Sunday, November 21, 2021 6:04PM - 6:17PM |
F24.00004: Inviscid damping of an elliptical vortex in an external strain flow Pakorn Wongwaitayakornkul, James R Danielson, Noah C Hurst, Daniel H Dubin, Clifford M Surko A 2D elliptical vortex undergoes rotation or nutation around its equilibrium when subjected to an applied external strain flow. When a small non-uniform peripheral vorticity is present, the amplitude of vortex oscillatory motion is observed to damp toward the non-axisymmetric elliptical equilibrium. This damping mechanism is studied experimentally by imposing ExB drift motion of an electron plasma in a Penning-Malmberg trap, which is analogous to the dynamics of a rotating vortex in a 2D inviscid, incompressible fluid. The external strain flow is generated by applying voltages to the sectors of the cylindrical boundary of the trap. The amount of peripheral vorticity is controlled by varying the plasma fill time. Without strain, a perturbed vortex with a smoothly decreasing profile exterior to the core experiences critical-layer damping. While external strain does not significantly change the measured decay rate, it reduces the rotation frequency of the mode about equilibrium. At large strain, the trapping oscillations are reduced by particles near the cat's eye going over the separatrix. These results are compared to particle-in-cell simulations and available theoretical results. |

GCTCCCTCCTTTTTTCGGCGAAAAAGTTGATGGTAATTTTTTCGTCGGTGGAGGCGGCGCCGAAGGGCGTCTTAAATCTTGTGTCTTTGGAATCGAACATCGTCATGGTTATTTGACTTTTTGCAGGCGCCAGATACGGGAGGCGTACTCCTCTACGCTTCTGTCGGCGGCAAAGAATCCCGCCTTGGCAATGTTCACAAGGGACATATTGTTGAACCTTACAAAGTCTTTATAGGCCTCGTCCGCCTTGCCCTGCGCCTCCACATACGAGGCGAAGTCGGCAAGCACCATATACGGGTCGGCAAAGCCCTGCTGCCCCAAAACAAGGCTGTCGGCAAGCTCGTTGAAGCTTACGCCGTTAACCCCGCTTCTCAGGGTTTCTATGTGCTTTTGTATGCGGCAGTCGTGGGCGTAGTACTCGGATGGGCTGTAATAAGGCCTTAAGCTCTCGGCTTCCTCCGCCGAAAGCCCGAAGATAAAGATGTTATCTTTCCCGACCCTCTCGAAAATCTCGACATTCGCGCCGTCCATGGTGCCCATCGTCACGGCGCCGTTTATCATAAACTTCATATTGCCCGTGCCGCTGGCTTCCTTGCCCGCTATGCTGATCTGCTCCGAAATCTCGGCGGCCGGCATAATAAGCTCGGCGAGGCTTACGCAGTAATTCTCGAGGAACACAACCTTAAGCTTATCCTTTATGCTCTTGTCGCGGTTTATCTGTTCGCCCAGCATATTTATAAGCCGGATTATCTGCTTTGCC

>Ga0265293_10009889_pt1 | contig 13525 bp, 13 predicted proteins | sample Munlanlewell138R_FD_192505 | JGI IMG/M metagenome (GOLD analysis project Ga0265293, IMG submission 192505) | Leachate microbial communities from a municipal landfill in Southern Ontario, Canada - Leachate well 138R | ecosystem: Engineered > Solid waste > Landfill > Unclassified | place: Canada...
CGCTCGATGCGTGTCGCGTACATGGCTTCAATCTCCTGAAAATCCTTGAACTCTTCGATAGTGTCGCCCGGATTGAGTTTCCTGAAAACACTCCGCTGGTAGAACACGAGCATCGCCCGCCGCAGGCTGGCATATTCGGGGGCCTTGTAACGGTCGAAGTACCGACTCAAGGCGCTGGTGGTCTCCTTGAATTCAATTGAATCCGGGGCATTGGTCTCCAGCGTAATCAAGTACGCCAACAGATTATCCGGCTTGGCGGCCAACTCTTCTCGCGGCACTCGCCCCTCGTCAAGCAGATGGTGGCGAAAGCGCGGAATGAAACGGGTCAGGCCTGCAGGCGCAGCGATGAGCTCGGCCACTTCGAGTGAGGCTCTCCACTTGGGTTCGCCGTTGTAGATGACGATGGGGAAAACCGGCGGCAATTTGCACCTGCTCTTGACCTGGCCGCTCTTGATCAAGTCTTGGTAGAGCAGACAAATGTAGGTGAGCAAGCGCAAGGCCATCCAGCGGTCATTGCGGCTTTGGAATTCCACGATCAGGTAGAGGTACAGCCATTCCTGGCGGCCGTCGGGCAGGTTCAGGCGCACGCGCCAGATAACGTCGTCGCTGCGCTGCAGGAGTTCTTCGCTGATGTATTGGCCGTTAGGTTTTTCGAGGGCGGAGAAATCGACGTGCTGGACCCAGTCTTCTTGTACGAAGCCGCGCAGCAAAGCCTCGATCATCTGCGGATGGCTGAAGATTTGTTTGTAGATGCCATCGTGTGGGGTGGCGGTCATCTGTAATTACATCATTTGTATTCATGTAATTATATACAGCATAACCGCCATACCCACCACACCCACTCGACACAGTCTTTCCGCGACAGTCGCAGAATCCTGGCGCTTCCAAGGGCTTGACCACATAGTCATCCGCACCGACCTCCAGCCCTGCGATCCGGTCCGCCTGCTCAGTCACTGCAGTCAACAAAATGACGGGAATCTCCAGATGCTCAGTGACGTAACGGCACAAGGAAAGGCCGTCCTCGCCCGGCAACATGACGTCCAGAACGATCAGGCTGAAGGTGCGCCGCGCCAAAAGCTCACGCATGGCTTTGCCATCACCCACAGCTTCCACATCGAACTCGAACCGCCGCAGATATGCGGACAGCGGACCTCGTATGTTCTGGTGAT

Sunday, November 21, 2021 6:17PM - 6:30PM Not Participating |
F24.00005: Axial vortex breakdown topology in the Vogel-Escudier flow Manjul Sharma, A Sameen Vogel-Escudier flow is analyzed using three-dimensional numerical simulations, a flow inside a cylinder with a rotating endwall. The flow exhibits an axial vortex and serves as a model problem to study the axial vortex breakdown phenomenon. The breakdown of the axial vortex occurs at some critical values of Reynolds number ($Re$) and the aspect ratio of the cylinder. Apart from the vortex breakdown, the flow exhibits rich dynamics, which supports the appearance of rotating azimuthal waves when the symmetry of the flow breaks. The flow supports a single azimuthal mode at lower $Re$ but can support multiple azimuthal modes at higher $Re$. A map with the classification of the various flow states in the parameter space of the Reynolds number and the aspect ratio is proposed. The topology of these states is demarcated on the map. The flow states and the associated perturbations are analyzed and will be presented in detail. |